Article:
While browsing through T & T Supermarket in Richmond, B.C., some instant noodles caught my eye. What intrigued me was that they were manufactured in Singapore, by a company called Prima Taste. At C$2.99 each on sale, they were a better bargain when converted to US dollars (about $2.33 at the time). I would discover later when I got back home that they’re available from Amazon at $3.87 each for a package of 12 or as much as $6.50 each for a package of two! Pricey. At least, here in the States. Of course, I had no idea at purchase time whether I’d like the noodles or not, so I only bought a single package each of laksa la mian and curry la mian.

In hindsight, I wish I had gotten more. And I wish I’d purchased chili crab la mian as well. Next time I’m in Vancouver.

Here are my tasting notes. Let’s start with the dried noodles themselves. They’re air-dried in a similar manner like Myojo with its line of excellent Chukazanmai packaged dried ramen. No frying in saturated fats. The instructions recommend that the noodles be boiled for 7 minutes, which for most instant noodles would be far too long, turning them into soft, pasty messes. But, incredibly these noodles remained firm and held their chewy resilience from beginning to end, clearly their outstanding virtue.

The different ‘flavors’ come in two packets, one holding the coconut powder that forms the milky basis for the soup, the other the spices, herbs, and whatever else constitute the primary taste. You can adjust the proportions of each according to your own taste.

The broth is quite milky, almost like a New England clam chowder, and briny from a touch of shrimp paste. Combined with the mix from the other packet, they’re also a bit spicy. The laksa la mian can hold its own against good ones served at restaurants, rich and flavorful. The curry la mian has excellent curry flavor. Both have hints of shallots, garlic, ginger, lemongrass and warm spices. These noodle soups will not appeal to as broad a consumer base as instant ramen might. But to me, they’re delicious especially with the addition of shredded rotisserie chicken, fish cakes or surimi, boiled egg, cilantro and plenty of minced green onions. I’ll need to be patient before I can buy any more up north. I haven’t found any locally in the Seattle area. If I get desperate, there’s always Amazon.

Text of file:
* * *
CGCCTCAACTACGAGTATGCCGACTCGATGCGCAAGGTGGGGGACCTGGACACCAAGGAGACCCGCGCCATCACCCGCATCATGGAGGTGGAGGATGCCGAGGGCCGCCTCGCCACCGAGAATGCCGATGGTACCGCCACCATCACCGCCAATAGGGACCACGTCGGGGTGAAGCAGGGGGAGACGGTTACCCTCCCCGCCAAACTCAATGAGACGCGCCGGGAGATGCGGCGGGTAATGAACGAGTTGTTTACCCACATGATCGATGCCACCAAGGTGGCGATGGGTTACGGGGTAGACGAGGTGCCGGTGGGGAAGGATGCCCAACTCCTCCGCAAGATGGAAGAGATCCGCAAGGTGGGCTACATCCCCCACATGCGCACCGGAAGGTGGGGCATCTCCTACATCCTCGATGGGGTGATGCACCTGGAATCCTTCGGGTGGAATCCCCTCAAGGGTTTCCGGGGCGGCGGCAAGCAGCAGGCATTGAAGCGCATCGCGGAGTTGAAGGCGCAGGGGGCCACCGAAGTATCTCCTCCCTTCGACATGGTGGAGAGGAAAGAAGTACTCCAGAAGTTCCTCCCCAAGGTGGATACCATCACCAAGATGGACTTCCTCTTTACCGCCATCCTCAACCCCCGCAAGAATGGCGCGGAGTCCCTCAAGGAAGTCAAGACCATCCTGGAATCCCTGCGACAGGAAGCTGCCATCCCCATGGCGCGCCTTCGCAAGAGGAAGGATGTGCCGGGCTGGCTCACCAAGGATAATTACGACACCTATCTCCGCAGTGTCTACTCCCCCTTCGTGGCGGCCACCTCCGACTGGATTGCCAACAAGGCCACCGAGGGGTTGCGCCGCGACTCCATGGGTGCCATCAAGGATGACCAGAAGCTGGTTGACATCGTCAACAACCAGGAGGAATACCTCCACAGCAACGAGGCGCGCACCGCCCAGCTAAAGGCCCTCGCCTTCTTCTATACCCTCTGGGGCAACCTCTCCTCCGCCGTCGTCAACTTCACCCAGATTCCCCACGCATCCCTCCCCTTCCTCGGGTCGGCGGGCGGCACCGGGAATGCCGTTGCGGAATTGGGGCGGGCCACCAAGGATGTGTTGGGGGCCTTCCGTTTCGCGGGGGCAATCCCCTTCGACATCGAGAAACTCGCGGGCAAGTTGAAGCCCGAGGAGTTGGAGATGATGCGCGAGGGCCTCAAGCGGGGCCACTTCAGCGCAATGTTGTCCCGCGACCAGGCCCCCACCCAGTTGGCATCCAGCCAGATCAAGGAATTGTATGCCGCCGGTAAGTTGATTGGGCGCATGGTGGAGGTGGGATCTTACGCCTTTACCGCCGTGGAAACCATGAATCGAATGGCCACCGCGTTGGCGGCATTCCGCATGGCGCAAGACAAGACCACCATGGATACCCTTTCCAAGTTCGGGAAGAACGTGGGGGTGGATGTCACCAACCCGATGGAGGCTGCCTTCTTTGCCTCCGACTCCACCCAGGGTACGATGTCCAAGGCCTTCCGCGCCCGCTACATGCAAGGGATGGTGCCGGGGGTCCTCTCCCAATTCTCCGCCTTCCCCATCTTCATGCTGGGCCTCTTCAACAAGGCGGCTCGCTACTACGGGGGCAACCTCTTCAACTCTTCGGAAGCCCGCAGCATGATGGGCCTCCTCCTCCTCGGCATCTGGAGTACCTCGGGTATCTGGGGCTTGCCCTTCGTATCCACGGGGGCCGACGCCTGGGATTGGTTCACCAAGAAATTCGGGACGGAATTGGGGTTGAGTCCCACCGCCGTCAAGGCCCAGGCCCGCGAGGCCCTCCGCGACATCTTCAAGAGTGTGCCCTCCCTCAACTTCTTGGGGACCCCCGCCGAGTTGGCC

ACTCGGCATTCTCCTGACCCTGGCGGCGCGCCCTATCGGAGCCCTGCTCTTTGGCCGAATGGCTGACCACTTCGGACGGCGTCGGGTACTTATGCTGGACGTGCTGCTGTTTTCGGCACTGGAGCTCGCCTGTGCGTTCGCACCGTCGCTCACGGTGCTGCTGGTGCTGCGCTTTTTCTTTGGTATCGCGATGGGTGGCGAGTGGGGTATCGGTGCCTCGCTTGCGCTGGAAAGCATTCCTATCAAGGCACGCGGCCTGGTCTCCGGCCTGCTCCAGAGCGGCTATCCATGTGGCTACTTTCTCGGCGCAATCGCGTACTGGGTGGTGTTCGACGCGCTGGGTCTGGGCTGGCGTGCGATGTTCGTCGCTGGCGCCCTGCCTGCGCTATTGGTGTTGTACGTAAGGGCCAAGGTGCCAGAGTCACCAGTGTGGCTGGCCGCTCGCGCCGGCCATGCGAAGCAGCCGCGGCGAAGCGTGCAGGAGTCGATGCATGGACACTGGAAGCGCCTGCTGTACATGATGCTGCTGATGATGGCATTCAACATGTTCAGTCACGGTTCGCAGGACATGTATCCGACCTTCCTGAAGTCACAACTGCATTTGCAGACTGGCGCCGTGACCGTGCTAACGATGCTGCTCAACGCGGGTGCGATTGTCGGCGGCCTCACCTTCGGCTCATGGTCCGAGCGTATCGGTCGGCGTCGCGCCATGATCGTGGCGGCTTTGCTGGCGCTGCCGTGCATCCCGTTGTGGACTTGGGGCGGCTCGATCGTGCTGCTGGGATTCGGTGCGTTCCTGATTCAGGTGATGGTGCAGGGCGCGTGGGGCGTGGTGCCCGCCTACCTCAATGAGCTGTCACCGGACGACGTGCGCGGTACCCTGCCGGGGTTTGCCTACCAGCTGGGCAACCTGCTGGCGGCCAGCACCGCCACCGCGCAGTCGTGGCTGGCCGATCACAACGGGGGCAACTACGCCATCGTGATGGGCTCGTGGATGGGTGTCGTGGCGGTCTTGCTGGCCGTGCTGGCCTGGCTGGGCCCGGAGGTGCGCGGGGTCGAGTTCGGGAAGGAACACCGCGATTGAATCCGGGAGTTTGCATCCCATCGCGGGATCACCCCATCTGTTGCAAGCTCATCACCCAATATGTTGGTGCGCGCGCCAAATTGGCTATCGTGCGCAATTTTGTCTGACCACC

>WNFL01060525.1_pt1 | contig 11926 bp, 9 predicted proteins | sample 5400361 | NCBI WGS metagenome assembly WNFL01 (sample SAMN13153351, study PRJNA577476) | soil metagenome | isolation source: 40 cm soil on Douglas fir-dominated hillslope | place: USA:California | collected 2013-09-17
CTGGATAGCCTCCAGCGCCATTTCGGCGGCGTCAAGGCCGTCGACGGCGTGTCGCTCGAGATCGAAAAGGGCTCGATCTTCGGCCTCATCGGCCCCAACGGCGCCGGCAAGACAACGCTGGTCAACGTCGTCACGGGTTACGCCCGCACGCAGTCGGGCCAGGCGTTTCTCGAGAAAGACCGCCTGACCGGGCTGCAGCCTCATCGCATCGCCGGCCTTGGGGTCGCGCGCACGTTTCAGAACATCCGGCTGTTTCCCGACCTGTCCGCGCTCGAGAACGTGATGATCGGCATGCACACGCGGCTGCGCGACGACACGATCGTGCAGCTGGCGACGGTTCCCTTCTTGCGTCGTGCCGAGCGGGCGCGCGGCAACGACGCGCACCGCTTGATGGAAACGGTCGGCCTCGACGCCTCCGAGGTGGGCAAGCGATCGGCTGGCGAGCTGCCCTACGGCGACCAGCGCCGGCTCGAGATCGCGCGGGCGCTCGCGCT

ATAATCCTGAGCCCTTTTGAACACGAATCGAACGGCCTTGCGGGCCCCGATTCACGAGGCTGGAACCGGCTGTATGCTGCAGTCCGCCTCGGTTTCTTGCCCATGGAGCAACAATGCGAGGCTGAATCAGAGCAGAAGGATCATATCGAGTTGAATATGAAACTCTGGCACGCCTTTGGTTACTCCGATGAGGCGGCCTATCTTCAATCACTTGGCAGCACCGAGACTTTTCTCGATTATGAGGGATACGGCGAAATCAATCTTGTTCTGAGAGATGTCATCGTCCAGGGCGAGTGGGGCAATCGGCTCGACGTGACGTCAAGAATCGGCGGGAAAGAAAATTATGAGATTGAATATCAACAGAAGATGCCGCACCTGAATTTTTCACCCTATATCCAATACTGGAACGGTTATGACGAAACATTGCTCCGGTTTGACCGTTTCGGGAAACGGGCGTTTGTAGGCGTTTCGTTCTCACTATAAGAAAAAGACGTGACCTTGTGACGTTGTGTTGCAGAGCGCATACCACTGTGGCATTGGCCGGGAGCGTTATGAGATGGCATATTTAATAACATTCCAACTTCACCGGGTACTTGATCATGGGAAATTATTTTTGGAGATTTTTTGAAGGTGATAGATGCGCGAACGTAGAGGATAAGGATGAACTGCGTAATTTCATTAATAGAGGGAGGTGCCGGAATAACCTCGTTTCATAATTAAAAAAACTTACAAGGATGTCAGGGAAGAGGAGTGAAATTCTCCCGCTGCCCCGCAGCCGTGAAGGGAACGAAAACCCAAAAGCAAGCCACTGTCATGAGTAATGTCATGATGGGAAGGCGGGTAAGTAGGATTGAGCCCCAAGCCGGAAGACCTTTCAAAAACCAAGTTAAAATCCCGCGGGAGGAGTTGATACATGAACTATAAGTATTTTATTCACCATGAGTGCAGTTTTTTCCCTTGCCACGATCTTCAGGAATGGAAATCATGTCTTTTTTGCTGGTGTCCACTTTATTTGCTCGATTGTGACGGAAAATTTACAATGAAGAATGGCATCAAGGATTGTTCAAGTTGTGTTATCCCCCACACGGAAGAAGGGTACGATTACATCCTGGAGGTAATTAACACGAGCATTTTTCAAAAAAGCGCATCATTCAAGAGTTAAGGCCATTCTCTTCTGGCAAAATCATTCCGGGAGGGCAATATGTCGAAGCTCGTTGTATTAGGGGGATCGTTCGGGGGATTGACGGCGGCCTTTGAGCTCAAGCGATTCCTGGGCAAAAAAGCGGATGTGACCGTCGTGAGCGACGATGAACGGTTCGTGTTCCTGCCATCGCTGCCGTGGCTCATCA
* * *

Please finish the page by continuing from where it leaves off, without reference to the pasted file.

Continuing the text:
Update (7-18-18): Seattle’s Asian supermarket, Uwajimaya, now carries this line of noodles. I first saw them last year. I am now a happy camper that I don’t have to wait until my next visit to Canada.

Cornucopia of Fruit

I bought this basket of the most amazing collection of fruit from Granville Market in Vancouver—raspberries, blueberries, blackberries, red, green and black grapes, kumquats, strawberries and golden gooseberries. And for a mere $6.99. None of it is local, but what a deal!

Chicharrones, Filipino Style

While at my father-in-law’s house in Southern California, my brother-in-law brought over chicharron curls (Pepe’s Estilo Casero brand) that are conveniently bite-sized and come in several flavors. Though tasty, they were not what caught my attention. He said many Filipinos like to dip them in spicy vinegar (such as Mother’s Best sinamak that he also brought over), which typically contains garlic and siling labuyo chile peppers that resemble Thai bird’s-eye chiles.

When a bit of soy sauce, lime juice and vinegar are combined (not pictured above), the concoction adds a nice tart, zippy and savory counterpoint to the fried pork rinds. Interesting that fatty foods and vinegar go so well together.

pepe estllo

Rooster Sriracha Popcorn

It had to happen. Likely the fastest growing condiment in the U.S. had to find its way into a popular snack. POP! Gourmet Popcorn, manufactured in Kent, Washington, near where I live, now offers popcorn flavored with Huy Fong Foods’ ubiquitous sriracha sauce. I found the bag at an Asian supermarket in San Gabriel, CA. The bag has the familiar green and roasted chile red colors that identify the bottle. At least one other sriracha popcorn has been made before, but none using ‘rooster sauce,’ as Huy Fong’s product is familiarly called.

The popcorn doesn’t suggest the famous sauce. It has very little vinegary tartness or garlickiness, though it does have a four-alarm spicy kick. I would be hard-pressed to identify rooster sauce if I tasted the snack blind. For me, the popcorn fails to capture the essence of the sauce, though it’ll appeal to chileheads as a spicy munch.